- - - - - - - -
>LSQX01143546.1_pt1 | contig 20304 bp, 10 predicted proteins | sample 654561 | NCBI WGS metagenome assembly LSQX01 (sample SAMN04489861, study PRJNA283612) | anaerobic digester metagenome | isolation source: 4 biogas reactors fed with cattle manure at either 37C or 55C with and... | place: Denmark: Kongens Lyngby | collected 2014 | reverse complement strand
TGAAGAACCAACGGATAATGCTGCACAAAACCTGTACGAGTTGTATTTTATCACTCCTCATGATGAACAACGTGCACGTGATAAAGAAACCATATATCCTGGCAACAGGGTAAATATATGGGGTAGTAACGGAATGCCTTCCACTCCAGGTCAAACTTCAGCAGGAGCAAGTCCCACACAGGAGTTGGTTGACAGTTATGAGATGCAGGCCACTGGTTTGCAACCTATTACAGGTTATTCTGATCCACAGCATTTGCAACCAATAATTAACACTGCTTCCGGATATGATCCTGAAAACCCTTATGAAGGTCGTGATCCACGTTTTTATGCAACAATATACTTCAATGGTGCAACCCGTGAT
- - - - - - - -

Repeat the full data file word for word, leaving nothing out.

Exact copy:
>LSQX01143546.1_pt1 | contig 20304 bp, 10 predicted proteins | sample 654561 | NCBI WGS metagenome assembly LSQX01 (sample SAMN04489861, study PRJNA283612) | anaerobic digester metagenome | isolation source: 4 biogas reactors fed with cattle manure at either 37C or 55C with and... | place: Denmark: Kongens Lyngby | collected 2014 | reverse complement strand
TGAAGAACCAACGGATAATGCTGCACAAAACCTGTACGAGTTGTATTTTATCACTCCTCATGATGAACAACGTGCACGTGATAAAGAAACCATATATCCTGGCAACAGGGTAAATATATGGGGTAGTAACGGAATGCCTTCCACTCCAGGTCAAACTTCAGCAGGAGCAAGTCCCACACAGGAGTTGGTTGACAGTTATGAGATGCAGGCCACTGGTTTGCAACCTATTACAGGTTATTCTGATCCACAGCATTTGCAACCAATAATTAACACTGCTTCCGGATATGATCCTGAAAACCCTTATGAAGGTCGTGATCCACGTTTTTATGCAACAATATACTTCAATGGTGCAACCCGTGAT